US Airways Flight 1549, Left Engine

The Airbus A320, US Airways Flight 1549 in the Hudson River, New York, USA on 15 January 2009. Image via Wikipedia
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In the aftermath of a birdstrike above New York City, Captain C.B. ‘Sully’ Sullenberger and First Officer Jeffrey Skiles demonstrated extraordinary skill as they safely guided US Airways Airbus A320 Flight 1549 to land on the Hudson River. The aircraft touched down on the water at 140 mph, causing it to propel forward about 700 ft., resulting in the dislodgement of the left engine.

USAirways 1549 lifting out of Hudson
The A320 was recovered from the river during the night of January 17. Image via Wikipedia

Although the airframe and right engine were recovered promptly on January 17, 2009, just two days following the remarkable landing, it took an additional eight days to locate the left engine. On January 23, 2009, a sonar team successfully identified the left engine, which had submerged 65 ft to the riverbed directly beneath the crash site. Subsequently, a dive team retrieved the engine using a buoy.

US Airways mechanic Paul Sullivan works to reattach the compressor and turbine section of the left engine to the fan frame
US Airways mechanic Paul Sullivan works to reattach the compressor and turbine section of the left engine to the fan frame. Image via Sullenberger Aviation Museum

The investigation’s primary focus on the engines caused delays in the insurance company’s release procedures. While the airframe was authorized for transfer to the Sullenberger Aviation Museum by the summer of 2011, it wasn’t until a year later that the engines were ready for transport. Over the subsequent three years, volunteers from US Airways (now American Airlines) undertook the task of reassembling the engines, facing complications due to preservation challenges. Unlike the fuselage, which had been previously cleaned, the engines arrived with significant amounts of silt and mud, leading to corrosion and necessitating treatment to prevent further decay.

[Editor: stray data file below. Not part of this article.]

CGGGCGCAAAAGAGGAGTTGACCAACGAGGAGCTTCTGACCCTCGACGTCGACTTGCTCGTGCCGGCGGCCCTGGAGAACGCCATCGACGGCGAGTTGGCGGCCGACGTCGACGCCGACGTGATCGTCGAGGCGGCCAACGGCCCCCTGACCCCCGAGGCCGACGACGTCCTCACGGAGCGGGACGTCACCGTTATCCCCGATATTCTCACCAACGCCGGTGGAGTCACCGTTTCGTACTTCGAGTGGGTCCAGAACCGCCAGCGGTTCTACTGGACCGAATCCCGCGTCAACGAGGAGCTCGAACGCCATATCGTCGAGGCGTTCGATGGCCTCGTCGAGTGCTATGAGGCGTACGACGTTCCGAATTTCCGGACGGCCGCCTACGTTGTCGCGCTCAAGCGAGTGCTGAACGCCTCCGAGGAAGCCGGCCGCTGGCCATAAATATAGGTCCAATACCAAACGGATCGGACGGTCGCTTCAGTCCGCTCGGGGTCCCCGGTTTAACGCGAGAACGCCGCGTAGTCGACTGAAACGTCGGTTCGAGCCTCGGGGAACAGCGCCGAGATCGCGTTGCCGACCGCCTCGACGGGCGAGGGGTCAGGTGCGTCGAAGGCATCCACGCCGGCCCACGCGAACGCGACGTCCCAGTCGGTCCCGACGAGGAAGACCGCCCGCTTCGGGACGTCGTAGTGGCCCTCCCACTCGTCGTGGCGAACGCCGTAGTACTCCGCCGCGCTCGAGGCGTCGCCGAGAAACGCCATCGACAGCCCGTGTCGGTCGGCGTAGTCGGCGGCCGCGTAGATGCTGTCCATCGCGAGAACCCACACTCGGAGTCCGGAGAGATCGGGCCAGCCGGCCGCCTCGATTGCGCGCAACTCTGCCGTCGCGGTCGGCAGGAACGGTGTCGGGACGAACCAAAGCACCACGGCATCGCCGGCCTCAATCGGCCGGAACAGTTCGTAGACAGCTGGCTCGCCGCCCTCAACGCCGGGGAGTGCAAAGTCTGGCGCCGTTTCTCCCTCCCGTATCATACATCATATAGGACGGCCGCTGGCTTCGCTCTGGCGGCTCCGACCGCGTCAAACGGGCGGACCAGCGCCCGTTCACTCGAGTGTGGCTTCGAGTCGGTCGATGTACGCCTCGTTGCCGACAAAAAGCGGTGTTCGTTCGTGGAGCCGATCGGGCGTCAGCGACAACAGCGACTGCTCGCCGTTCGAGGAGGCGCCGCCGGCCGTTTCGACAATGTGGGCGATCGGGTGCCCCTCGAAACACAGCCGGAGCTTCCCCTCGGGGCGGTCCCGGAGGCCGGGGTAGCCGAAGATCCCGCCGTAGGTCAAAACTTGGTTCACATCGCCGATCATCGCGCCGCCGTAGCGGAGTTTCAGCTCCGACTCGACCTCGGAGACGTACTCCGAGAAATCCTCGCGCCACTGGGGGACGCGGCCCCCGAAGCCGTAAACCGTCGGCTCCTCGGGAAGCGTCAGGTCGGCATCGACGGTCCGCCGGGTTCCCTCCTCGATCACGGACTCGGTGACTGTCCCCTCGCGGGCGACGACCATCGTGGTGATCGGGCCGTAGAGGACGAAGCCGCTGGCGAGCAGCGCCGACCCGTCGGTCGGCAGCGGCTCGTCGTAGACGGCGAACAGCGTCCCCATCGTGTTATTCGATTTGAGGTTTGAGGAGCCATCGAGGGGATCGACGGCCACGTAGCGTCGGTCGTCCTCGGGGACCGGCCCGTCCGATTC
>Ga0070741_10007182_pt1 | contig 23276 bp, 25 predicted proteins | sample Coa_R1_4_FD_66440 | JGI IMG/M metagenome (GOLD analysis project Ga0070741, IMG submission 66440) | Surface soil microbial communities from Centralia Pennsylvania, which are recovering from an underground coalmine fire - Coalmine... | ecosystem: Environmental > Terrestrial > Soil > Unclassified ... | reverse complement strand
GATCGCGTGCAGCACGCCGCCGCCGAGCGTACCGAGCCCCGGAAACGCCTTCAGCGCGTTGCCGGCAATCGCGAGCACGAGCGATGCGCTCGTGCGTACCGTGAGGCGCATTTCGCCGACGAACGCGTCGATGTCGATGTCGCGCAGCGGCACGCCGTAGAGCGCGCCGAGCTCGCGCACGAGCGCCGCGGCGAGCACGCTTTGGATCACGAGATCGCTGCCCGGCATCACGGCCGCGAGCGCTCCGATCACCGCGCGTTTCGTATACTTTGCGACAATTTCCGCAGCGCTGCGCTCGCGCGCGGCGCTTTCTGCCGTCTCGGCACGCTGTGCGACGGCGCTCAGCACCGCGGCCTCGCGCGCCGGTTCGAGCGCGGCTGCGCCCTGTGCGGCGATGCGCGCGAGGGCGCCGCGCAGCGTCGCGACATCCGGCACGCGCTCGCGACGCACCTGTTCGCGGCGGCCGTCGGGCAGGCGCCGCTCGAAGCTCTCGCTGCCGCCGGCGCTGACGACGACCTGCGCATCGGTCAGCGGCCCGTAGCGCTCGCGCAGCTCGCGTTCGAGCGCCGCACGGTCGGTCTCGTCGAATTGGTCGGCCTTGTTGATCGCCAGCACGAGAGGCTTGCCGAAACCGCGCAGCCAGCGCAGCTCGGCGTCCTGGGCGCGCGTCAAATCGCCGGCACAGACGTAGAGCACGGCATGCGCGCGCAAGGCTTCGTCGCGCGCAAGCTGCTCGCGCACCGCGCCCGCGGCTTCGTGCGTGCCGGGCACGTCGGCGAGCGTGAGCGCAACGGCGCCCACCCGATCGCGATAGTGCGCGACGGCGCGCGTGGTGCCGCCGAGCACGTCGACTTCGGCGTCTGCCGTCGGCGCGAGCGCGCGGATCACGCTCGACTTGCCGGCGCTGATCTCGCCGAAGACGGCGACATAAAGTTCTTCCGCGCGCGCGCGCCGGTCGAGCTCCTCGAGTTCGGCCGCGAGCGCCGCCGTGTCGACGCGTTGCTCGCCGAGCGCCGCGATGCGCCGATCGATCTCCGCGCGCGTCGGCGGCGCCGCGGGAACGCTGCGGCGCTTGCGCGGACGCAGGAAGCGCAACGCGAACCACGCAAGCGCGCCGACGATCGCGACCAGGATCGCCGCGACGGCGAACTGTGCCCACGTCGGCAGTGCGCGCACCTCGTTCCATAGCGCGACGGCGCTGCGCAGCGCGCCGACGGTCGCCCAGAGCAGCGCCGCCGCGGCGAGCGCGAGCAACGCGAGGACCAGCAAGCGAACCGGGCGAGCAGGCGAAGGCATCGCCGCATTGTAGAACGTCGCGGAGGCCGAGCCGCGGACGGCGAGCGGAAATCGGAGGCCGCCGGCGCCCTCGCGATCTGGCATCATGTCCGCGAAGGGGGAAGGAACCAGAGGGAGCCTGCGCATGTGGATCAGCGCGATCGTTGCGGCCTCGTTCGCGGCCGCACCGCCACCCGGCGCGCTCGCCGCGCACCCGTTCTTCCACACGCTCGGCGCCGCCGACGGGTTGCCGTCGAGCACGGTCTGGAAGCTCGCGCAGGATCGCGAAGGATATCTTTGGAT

Today, the left engine proudly stands on display alongside the Airbus A320 at the Sullenberger Aviation Museum, with ongoing conservation efforts ensuring the preservation of both significant artifacts. For more information, visit Sullenberger Aviation Museum.

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“The Sullenberger Aviation Museum will not just help us know and understand past achievements, it will enable and inspire us to create a brighter future,” said Capt. Sullenberger.

About Sullenberger Aviation Museum

Sullenberger Aviation Museum, renamed in honor of Capt. C.B. “Sully” Sullenberger, aims to Inspire, Educate and Elevate by re-imagining the greater Charlotte region as a hub for aviation and STEM innovation and creating more diversity and economic mobility by inspiring and empowering the next generation to pursue careers in STEM, aerospace and aviation. A Smithsonian affiliate, the museum receives support from the Infusion Fund, a partnership between the City of Charlotte, Foundation For The Carolinas and generous donors to support the arts and cultural sector.

 
Moreno-Aguiari

Born in Milan, Italy, Moreno moved to the U.S. in 1999 to pursue a career as a commercial pilot. His aviation passion began early, inspired by his uncle, an F-104 Starfighter Crew Chief, and his father, a military traffic controller. Childhood adventures included camping outside military bases and watching planes at Aeroporto Linate. In 1999, he relocated to Atlanta, Georgia, to obtain his commercial pilot license, a move that became permanent. With 24 years in the U.S., he now flies full-time for a Part 91 business aviation company in Atlanta. He is actively involved with the Commemorative Air Force, the D-Day Squadron, and other aviation organizations. He enjoys life with his supportive wife and three wonderful children.

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About Moreno Aguiari 3336 Articles
Born in Milan, Italy, Moreno moved to the U.S. in 1999 to pursue a career as a commercial pilot. His aviation passion began early, inspired by his uncle, an F-104 Starfighter Crew Chief, and his father, a military traffic controller. Childhood adventures included camping outside military bases and watching planes at Aeroporto Linate. In 1999, he relocated to Atlanta, Georgia, to obtain his commercial pilot license, a move that became permanent. With 24 years in the U.S., he now flies full-time for a Part 91 business aviation company in Atlanta. He is actively involved with the Commemorative Air Force, the D-Day Squadron, and other aviation organizations. He enjoys life with his supportive wife and three wonderful children.

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